is your source for affordable electronic fiction


Powered by FreeFind

Site search
Web search

    Review of THE TRISTAN BETRAYAL by Robert Ludlum (see his website)

    St. Martin's Press, October 2003

    France has fallen, Hitler's Nazi Germany has gulped down half of Europe, and the Axis has formed a strong alliance with Russia, the only continental power with the strength to face Germany in the field. Although America has not yet entered the World War 2, F.D.R.'s spymasters know that the time will come when the U.S. will be drawn into conflict. But if only Britain remains as Germany's enemy, then defeat seems inevitable. American spy, Stephen Metcalfe is assigned a high-risk task--making contact with a Russian woman he once loved--a woman whose father is a Russian general and whose lover is a German diplomat, and using her to slip the Germans faked information about Russian military preparedness. Germany must be induced to attack Russia and give America the ally it needs.

    Metcalfe is pursued from Paris, to Moscow, and finally to Berlin by a German assassin intent on uncovering the plot and saving Germany from American tricks. In Russia, Soviet spies also converge on Metcalfe, themselves certain that Metcalfe intends to destroy their nation if he can. Somehow Metcalfe has to stay ahead of both Gestapo and Soviet intelligence--and against his own nation's willingness to sacrifice an asset if it will help the cause.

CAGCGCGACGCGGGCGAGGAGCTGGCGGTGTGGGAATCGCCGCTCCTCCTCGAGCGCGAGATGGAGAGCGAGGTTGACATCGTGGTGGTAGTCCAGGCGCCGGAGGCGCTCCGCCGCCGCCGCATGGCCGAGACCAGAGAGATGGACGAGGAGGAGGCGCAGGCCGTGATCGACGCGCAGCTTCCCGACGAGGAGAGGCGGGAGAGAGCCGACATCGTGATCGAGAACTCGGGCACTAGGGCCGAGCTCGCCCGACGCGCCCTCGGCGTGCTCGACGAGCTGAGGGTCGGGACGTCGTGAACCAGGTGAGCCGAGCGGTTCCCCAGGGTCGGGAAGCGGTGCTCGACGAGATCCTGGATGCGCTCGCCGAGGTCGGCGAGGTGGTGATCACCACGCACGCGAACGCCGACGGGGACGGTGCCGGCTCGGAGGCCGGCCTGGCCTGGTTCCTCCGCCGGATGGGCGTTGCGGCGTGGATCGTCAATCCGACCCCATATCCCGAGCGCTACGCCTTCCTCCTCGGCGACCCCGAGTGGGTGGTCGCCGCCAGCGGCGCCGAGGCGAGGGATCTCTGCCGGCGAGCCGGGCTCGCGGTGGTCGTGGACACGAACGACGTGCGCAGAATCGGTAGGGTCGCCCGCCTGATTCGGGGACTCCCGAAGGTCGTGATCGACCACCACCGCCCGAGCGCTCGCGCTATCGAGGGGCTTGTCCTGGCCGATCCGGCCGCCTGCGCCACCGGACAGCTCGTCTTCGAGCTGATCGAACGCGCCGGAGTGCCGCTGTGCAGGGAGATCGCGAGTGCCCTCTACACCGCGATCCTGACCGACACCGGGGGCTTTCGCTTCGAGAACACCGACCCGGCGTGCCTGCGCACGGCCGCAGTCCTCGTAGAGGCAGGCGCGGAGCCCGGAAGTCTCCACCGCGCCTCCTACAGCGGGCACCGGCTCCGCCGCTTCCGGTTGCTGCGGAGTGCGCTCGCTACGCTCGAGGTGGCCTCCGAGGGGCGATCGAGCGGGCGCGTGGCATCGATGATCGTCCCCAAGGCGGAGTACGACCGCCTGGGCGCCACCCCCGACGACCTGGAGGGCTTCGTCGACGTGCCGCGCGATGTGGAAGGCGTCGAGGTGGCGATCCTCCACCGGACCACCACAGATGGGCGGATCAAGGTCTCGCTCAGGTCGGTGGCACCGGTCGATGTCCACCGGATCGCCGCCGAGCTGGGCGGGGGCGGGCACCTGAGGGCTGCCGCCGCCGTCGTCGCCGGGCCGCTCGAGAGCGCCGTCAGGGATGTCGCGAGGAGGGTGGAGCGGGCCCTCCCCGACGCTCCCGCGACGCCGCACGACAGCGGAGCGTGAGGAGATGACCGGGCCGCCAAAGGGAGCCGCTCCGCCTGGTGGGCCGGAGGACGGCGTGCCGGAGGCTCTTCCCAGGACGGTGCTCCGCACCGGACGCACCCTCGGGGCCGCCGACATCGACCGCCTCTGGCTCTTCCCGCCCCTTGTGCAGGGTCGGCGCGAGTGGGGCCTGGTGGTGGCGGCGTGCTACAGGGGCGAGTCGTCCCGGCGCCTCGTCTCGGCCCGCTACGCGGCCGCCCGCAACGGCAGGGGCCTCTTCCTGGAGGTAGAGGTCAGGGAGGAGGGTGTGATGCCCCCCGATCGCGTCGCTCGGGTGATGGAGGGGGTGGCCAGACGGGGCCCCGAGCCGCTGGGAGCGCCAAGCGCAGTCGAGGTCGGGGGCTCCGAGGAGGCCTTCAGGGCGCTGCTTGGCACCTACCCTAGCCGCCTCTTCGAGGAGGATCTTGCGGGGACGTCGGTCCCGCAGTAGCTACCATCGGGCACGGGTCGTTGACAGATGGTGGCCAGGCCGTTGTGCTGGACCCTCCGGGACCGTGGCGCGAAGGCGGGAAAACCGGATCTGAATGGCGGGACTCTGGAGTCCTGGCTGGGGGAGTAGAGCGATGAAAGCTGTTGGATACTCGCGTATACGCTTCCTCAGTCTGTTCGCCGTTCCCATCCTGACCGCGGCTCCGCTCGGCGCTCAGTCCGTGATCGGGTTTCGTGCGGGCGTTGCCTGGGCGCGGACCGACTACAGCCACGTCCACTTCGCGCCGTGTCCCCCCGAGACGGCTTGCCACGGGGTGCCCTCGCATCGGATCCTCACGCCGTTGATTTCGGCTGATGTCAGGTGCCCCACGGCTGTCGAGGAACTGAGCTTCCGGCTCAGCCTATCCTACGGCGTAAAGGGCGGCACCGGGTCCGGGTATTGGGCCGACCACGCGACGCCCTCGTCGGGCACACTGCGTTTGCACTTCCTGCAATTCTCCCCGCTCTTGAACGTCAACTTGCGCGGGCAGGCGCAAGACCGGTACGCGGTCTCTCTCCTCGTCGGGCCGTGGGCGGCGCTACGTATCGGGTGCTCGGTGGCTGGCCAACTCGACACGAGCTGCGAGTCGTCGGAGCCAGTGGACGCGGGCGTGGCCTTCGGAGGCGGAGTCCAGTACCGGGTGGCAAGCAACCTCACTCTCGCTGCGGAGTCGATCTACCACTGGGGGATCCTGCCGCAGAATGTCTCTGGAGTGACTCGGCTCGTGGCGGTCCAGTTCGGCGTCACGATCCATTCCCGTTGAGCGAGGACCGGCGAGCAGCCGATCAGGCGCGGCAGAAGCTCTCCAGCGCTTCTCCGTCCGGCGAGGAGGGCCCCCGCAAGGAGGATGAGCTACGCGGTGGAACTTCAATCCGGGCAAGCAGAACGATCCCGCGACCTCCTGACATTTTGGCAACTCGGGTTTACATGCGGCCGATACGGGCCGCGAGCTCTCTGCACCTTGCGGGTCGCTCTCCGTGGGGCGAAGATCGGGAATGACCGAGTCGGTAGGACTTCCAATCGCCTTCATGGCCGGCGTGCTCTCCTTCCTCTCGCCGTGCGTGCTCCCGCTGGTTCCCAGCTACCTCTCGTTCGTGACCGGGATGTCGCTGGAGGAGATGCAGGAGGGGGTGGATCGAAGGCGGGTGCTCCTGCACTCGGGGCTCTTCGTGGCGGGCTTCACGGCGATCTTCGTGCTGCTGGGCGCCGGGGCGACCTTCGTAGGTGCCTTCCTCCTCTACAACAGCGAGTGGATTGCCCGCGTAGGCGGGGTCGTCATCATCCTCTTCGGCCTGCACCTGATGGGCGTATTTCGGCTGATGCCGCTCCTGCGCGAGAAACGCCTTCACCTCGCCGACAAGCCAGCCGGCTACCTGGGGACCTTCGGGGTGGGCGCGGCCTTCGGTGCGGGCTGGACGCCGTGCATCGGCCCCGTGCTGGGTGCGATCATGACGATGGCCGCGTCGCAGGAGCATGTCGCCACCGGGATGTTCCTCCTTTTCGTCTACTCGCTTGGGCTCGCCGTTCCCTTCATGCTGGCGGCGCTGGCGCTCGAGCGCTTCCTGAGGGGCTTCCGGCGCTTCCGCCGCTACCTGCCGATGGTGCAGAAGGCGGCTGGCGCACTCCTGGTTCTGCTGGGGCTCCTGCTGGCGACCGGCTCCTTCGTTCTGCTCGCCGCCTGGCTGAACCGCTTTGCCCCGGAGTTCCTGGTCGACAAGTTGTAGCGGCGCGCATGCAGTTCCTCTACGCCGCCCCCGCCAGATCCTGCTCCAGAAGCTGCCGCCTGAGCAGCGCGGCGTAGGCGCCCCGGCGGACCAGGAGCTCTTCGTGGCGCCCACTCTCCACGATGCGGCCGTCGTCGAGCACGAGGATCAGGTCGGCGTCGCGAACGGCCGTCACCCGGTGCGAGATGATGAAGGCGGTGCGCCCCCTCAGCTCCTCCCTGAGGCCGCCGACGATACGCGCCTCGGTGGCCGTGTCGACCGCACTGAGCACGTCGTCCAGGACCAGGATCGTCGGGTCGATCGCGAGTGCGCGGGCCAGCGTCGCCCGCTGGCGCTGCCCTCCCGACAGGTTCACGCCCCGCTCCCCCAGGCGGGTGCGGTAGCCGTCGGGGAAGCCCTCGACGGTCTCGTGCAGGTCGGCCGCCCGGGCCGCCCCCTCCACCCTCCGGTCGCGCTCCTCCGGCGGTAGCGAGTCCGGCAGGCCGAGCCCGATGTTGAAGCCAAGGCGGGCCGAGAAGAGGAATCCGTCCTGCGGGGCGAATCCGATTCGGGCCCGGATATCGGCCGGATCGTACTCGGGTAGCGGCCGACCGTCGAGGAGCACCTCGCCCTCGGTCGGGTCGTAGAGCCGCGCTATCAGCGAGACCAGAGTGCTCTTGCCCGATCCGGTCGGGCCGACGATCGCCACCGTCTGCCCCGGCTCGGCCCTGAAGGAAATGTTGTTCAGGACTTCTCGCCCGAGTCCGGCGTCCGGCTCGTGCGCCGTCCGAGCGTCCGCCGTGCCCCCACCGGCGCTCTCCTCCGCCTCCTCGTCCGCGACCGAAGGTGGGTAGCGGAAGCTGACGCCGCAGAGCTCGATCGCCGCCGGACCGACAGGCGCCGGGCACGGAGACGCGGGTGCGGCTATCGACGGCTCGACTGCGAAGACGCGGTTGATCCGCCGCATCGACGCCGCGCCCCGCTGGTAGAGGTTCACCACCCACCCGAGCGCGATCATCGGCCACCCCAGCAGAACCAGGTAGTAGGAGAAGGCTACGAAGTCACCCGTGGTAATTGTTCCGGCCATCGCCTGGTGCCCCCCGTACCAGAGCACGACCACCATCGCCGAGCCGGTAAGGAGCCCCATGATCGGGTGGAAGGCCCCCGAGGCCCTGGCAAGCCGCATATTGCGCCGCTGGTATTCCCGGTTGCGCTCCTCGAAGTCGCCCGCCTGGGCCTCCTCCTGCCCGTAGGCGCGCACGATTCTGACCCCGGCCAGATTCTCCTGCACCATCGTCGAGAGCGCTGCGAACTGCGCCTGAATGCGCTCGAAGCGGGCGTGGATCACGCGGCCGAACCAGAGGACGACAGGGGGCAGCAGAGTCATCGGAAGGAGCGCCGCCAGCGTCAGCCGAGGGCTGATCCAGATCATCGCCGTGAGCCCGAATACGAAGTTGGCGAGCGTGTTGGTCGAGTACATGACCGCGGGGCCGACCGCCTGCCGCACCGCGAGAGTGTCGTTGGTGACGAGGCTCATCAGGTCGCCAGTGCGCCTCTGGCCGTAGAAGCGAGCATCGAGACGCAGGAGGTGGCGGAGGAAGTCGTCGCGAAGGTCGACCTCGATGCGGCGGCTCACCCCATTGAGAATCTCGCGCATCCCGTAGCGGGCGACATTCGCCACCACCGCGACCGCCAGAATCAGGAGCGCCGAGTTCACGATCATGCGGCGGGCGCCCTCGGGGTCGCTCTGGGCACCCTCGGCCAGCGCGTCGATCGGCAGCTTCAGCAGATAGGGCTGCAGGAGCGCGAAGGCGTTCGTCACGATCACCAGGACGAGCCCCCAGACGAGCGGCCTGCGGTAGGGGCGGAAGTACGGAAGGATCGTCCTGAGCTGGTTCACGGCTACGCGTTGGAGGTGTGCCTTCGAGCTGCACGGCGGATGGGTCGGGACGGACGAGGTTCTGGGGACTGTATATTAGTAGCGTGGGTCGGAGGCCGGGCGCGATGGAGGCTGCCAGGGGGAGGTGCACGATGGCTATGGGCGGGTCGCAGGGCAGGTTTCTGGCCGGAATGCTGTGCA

Robert Ludlum was one of the greatest suspense authors ever before his death in 2001. THE TRISTAN BETRAYAL shows both Ludlum's incredible story-telling talents and the weaknesses of digging up and completing works that authors had decided not to pursue. The overall structure of TRISTAN is pure thrill. Metcalfe's adventures and the German assassin's pursuit compell the story forward. Ludlum's descriptions of occupied Paris, besieged Berlin, and terrorized Moscow are powerful reminders of Ludlum's narrative talent. But a key mark of a Ludlum book is the cleverness with which the hero overcomes obstacles. Here, all too often, Metcalfe uses the old gambit of pretending to know somebody higher up--someone who will be disturbed if annoyed at home. You can get away with this trick once or twice, but more often than that and it begins to sound like you're facing a bunch of losers. Ludlum would have rewritten these sections until they shone. Unfortunately, Ludlum wasn't able to do so and the book suffered as a result.

    THE TRISTAN BETRAYAL is Robert Ludlum at far from his best. Still, even adequate Ludlum is worth reading and TRISTAN makes for an exciting read.

    Three Stars

    Reviewed 11/15/03

    Ready to buy it now? Click the buy now button.

    Visit to read more reviews or to purchase THE TRISTAN BETRAYAL from

    Rather buy it from Barnes and Noble?
    Click this link for THE TRISTAN BETRAYAL from Barnes &